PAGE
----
This procedure is used to remove skin cancer that affects the face and other sensitive areas. The cancer is removed layer by layer. The tissue is examined under a microscope until only healthy tissue remains.
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This surgery is an effective and precise way to treat basal and squamous cell skin cancers. It offers a good chance for complete removal of the cancer, while sparing normal tissue.
Problems from the procedure are rare, but all procedures have some risk. Your doctor will review potential problems, like:
Before your procedure, talk to your doctor about ways to manage factors that may increase your risk of complication, such as:
In the time leading up to the procedure:
Local anesthesia will be used. You will not feel pain, but you will be awake during the procedure.
The area will be cleansed with antiseptic. A local anesthetic will be injected into the area. Using a small scalpel, the top visible portion of the cancer will be removed. Next, another, deeper layer will be removed. The layer will be divided into sections and examined under a microscope. Each section of the removed layer will be color coded. This will allow the doctor to know exactly where the layer was in the skin.
These sections will be frozen and examined under a microscope for remaining cancer cells. If cancer is found at the edges of the removed layer, the doctor will go back to the precise area where that section was removed. Additional layers will be removed and examined under a microscope until all areas are cancer free. For larger wound areas, the wound will be closed with stitches, a skin flap, or a skin graft procedure. Small, shallow wounds may heal without stitches.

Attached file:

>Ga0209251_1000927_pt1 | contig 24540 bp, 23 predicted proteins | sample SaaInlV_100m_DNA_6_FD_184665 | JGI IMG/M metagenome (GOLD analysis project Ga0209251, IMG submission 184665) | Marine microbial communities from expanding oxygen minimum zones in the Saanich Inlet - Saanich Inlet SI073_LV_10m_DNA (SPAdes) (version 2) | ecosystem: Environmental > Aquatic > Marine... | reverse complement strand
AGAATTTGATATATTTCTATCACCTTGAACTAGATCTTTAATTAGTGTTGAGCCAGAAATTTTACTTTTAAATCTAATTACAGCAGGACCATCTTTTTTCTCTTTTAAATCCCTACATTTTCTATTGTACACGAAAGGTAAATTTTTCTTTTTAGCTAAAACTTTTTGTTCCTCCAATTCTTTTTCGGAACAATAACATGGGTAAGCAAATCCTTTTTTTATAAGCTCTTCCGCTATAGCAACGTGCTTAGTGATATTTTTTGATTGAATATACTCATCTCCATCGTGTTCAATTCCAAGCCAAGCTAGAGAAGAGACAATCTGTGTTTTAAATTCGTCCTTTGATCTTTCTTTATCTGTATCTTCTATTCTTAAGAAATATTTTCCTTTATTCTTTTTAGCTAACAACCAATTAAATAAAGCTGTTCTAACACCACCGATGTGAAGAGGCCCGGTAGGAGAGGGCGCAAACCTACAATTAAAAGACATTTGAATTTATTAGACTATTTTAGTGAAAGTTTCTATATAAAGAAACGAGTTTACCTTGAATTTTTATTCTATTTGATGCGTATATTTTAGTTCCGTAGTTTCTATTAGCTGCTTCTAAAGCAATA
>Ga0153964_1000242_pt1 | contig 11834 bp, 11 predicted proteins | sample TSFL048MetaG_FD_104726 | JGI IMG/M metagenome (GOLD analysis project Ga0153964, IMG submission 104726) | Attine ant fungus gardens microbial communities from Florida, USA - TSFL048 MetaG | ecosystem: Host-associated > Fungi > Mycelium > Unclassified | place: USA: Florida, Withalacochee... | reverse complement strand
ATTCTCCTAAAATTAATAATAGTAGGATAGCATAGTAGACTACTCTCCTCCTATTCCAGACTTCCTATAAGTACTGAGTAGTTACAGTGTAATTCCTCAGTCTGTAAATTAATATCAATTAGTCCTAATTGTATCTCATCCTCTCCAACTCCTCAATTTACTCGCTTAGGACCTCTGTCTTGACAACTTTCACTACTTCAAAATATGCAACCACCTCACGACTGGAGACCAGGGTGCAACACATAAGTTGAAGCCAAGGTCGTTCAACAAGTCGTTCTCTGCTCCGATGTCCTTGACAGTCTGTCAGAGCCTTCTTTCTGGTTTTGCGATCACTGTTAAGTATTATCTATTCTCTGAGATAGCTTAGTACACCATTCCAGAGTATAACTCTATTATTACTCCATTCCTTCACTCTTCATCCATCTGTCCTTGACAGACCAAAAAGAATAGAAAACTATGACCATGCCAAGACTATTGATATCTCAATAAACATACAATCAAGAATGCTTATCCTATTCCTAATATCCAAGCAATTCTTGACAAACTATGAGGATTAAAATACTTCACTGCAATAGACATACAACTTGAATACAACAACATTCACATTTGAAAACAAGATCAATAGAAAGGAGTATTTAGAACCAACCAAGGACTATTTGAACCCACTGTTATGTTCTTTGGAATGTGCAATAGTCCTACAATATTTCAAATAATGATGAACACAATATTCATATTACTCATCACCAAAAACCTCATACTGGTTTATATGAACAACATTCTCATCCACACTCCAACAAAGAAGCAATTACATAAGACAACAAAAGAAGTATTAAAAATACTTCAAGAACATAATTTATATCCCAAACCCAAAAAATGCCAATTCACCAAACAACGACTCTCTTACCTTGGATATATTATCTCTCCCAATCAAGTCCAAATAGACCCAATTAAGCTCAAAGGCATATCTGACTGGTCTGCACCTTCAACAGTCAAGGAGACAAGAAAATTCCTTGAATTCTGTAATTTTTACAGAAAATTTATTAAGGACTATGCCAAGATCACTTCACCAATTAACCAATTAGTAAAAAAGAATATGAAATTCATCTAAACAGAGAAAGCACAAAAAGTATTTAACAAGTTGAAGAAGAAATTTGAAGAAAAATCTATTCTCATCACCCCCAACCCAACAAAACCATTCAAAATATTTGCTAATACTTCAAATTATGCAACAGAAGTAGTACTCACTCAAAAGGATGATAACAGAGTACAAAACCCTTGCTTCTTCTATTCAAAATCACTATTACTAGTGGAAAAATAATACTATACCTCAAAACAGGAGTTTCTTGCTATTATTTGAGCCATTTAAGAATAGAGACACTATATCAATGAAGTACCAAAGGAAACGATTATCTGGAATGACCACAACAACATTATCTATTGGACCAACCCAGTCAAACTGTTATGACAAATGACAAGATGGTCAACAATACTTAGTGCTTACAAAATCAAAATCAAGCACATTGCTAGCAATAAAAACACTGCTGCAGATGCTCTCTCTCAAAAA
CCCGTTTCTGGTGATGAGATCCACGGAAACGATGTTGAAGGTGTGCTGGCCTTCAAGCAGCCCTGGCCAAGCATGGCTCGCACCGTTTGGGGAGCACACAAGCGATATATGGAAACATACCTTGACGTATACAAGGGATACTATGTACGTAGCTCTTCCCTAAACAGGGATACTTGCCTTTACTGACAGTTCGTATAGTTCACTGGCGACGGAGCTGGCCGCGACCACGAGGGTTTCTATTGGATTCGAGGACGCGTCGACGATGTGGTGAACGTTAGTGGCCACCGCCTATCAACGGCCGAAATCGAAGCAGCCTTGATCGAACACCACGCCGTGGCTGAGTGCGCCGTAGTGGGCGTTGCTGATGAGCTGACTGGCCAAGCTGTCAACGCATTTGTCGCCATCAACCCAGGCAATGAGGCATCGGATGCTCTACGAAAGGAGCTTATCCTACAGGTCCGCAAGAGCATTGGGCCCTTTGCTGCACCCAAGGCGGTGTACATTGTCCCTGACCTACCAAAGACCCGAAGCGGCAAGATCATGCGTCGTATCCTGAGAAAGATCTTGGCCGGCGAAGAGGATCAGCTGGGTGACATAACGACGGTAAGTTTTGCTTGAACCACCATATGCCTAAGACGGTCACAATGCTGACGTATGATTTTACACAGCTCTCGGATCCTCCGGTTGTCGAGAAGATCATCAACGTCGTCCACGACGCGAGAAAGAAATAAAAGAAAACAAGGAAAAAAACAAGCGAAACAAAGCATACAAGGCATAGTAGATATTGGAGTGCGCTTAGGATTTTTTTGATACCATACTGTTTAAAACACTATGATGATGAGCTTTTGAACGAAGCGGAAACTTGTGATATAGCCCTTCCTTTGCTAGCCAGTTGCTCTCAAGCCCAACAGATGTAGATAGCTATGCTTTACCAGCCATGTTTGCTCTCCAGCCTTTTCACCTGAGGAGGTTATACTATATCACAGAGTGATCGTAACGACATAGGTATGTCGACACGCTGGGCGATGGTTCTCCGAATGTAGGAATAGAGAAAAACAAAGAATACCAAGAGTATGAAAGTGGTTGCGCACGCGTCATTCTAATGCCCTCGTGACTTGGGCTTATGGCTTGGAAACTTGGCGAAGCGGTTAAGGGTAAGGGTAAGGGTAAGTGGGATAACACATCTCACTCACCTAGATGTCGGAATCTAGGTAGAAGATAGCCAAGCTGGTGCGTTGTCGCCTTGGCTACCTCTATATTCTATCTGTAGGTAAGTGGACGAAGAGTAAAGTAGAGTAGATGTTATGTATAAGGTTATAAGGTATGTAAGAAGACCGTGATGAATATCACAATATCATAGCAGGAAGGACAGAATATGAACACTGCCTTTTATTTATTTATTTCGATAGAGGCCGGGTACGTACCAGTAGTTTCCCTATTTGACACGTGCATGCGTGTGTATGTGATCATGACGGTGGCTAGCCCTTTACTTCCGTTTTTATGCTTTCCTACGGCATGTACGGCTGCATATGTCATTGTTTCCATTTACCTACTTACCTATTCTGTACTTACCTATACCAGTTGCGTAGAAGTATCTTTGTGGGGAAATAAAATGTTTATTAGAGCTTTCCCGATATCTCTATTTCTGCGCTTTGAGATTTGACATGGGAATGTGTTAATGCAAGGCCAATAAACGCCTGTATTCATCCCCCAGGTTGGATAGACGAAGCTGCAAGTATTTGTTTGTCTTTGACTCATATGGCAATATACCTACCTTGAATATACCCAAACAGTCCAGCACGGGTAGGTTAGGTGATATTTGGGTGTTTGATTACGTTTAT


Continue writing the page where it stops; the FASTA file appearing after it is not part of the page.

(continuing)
You will have to wait while the tissue is examined under a microscope, which can take 30 minutes or more. In some cases, this procedure can last for several hours.
You should have minimal discomfort during the procedure. There will be some minor pain during recovery. You may be given pain medication.
During your stay, the hospital staff will take steps to reduce your chance of infection such as:
There are also steps you can take to reduce your chances of infection such as:
After the procedure, you may be given pain medication and an antibiotic. You will be able to leave the same day.
Keep in mind that it is normal for a scar to form. The appearance may improve over time. The doctor will monitor your condition. You and your doctor will talk about prevention steps that include regular follow-up appointments and protecting your skin in the sun.
Call your doctor if any of these occur:
If you think you have an emergency, call for emergency medical services right away.
American College of Mohs Surgery
American Society for Mohs Surgery
Canadian Association of Mohs Surgeons
Canadian Cancer Society
Mohs surgery. Encyclopedia of Surgery website. Available at: http://www.surgeryencyclopedia.com/La-Pa/Mohs-Surgery.html. Accessed March 5, 2018.
Mohs surgery step by step. Skin Cancer website. Available at: https://www.skincancer.org/skin-cancer-information/mohs-surgery/step-by-step. Accessed March 5, 2018.
Special surgical techniques. American Cancer Society website. Available at: https://www.cancer.org/treatment/treatments-and-side-effects/treatment-types/surgery/special-surgical-techniques.html. Updated April 19, 2016. Accessed March 5, 2018.
6/6/2011 DynaMed's Systematic Literature Surveillance http://www.ebscohost.com/dynamed : Mills E, Eyawo O, Lockhart I, Kelly S, Wu P, Ebbert JO. Smoking cessation reduces postoperative complications: a systematic review and meta-analysis. Am J Med. 2011;124(2):144-154.
Last reviewed March 2018 by EBSCO Medical Review Board Monica Zangwill, MD, MPH Last Updated: 10/20/2014